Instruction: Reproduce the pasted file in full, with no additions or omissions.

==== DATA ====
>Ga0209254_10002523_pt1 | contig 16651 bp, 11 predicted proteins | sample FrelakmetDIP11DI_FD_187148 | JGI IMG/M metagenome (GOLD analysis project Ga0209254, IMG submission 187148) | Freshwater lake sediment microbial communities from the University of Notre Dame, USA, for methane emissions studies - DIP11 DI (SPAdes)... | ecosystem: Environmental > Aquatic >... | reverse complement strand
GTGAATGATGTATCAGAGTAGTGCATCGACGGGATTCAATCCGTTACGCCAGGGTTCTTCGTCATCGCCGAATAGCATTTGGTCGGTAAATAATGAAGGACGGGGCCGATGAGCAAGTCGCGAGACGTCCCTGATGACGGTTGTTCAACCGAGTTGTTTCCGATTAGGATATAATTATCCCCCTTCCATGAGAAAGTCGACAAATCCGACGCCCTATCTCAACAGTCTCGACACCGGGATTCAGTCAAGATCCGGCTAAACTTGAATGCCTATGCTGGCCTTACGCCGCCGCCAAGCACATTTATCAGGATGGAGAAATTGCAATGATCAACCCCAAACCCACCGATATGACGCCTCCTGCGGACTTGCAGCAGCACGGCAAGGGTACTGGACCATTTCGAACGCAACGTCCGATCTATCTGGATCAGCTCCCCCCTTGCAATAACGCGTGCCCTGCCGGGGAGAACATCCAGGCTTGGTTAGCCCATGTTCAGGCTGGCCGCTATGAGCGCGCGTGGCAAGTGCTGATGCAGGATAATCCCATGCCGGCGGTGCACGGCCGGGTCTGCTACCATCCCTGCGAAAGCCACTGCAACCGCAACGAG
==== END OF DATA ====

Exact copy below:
>Ga0209254_10002523_pt1 | contig 16651 bp, 11 predicted proteins | sample FrelakmetDIP11DI_FD_187148 | JGI IMG/M metagenome (GOLD analysis project Ga0209254, IMG submission 187148) | Freshwater lake sediment microbial communities from the University of Notre Dame, USA, for methane emissions studies - DIP11 DI (SPAdes)... | ecosystem: Environmental > Aquatic >... | reverse complement strand
GTGAATGATGTATCAGAGTAGTGCATCGACGGGATTCAATCCGTTACGCCAGGGTTCTTCGTCATCGCCGAATAGCATTTGGTCGGTAAATAATGAAGGACGGGGCCGATGAGCAAGTCGCGAGACGTCCCTGATGACGGTTGTTCAACCGAGTTGTTTCCGATTAGGATATAATTATCCCCCTTCCATGAGAAAGTCGACAAATCCGACGCCCTATCTCAACAGTCTCGACACCGGGATTCAGTCAAGATCCGGCTAAACTTGAATGCCTATGCTGGCCTTACGCCGCCGCCAAGCACATTTATCAGGATGGAGAAATTGCAATGATCAACCCCAAACCCACCGATATGACGCCTCCTGCGGACTTGCAGCAGCACGGCAAGGGTACTGGACCATTTCGAACGCAACGTCCGATCTATCTGGATCAGCTCCCCCCTTGCAATAACGCGTGCCCTGCCGGGGAGAACATCCAGGCTTGGTTAGCCCATGTTCAGGCTGGCCGCTATGAGCGCGCGTGGCAAGTGCTGATGCAGGATAATCCCATGCCGGCGGTGCACGGCCGGGTCTGCTACCATCCCTGCGAAAGCCACTGCAACCGCAACGAG